Biting the hand that feeds you
Executive search consultants are a hungry group. The Code of Ethics set by the Association of Executive Search Consultants (AESC) is not always conscientiously adhered to.
One day, Chief Engineer Ken Altshuler appeared at his boss’ desk. “I just got a call from a head hunter at an executive search firm sounding me out about an opening at ABZ Electronics. Asked me to keep it on the QT, just between the two of us.”
Plant Engineer George Vesey played it cool with a chuckle. He held out his hand. “Congratulations, Ken, it’s been nice knowing you.”
“Are you kidding? I have no intention of leaving. The only reason I’m telling you this is that ABZ is one of our chief competitors.”
“Don’t I know. What’s the name of the search firm?”
Altshuler named the firm.
Vesey frowned. “Hey, that’s the outfit we do business with. In fact, we were about to call on them to help us find a production manager.”
Altshuler frowned. “Isn’t that illegal or something, working for us and at the same time trying to pirate our people for a major competitor?”
“I don’t think it’s illegal, but it’s certainly unethical. In fact, it’s less than 1-yr ago that we shelled out a fat fee for finding us a plant manager when Bill Daley took early retirement.”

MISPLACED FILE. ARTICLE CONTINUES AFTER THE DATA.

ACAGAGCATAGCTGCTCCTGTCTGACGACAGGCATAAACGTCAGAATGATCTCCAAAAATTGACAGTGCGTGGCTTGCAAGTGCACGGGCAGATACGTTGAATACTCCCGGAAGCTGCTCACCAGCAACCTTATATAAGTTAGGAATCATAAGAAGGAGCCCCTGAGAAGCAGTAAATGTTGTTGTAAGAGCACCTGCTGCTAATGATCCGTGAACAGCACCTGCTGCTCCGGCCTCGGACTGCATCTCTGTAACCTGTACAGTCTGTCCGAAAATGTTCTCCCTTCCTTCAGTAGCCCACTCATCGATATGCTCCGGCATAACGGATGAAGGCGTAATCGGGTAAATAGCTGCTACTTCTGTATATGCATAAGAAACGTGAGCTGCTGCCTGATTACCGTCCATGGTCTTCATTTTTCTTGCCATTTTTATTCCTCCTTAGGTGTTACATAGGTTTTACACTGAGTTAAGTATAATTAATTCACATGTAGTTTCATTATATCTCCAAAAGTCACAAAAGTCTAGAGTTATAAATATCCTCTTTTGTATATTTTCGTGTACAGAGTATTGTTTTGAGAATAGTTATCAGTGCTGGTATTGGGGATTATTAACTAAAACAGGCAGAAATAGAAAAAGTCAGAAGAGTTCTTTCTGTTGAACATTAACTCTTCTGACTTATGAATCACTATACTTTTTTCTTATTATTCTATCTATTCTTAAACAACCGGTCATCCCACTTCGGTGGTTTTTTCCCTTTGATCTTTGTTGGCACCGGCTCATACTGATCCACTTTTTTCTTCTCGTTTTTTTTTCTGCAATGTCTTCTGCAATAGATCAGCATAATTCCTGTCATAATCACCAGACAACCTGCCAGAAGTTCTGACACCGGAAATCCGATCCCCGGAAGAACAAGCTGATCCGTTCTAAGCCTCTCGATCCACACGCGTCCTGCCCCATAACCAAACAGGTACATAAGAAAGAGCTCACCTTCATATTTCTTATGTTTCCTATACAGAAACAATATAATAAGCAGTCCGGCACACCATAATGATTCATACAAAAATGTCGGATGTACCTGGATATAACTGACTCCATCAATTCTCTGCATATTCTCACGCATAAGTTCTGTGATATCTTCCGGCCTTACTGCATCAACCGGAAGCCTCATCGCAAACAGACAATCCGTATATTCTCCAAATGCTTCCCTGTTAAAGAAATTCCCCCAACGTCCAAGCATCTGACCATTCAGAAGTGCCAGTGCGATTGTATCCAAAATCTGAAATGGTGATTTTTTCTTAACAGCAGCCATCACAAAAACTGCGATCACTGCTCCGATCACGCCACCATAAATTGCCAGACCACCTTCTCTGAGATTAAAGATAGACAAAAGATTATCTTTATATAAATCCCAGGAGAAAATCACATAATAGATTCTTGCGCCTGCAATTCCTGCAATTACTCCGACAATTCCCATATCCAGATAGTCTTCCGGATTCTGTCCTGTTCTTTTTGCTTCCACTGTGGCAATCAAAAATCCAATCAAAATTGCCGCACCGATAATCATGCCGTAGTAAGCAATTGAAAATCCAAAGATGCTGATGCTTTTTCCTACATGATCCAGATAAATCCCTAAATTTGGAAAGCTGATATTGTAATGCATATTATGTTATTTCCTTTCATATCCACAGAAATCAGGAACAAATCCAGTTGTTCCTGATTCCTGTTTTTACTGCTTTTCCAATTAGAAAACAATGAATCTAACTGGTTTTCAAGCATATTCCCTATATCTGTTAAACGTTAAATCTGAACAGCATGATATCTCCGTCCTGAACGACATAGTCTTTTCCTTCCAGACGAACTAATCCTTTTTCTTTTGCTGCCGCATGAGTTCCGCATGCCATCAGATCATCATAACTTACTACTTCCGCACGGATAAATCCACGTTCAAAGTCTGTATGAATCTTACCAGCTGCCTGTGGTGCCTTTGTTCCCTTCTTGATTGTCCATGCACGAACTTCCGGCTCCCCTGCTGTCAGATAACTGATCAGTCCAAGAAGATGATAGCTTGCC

Altshuler shrugged. “I thought you should know.”
“I thank you kindly.”
Question: In Vesey’s place, what action, if any, would you take?
Plant engineer’s action: Vesey stopped by General Manager Frank Wilke’s office and passed along the information.
Wilke shook his head at the news. “Some of those guys will do anything for a buck. According to the off-limits policy, they’re not supposed to recruit anyone from a client organization for a period of at least 1-yr after completion of an engagement. They’re as dumb as they are unethical to have contacted Ken at this time. Far as I’m concerned, that outfit is no longer working with us.”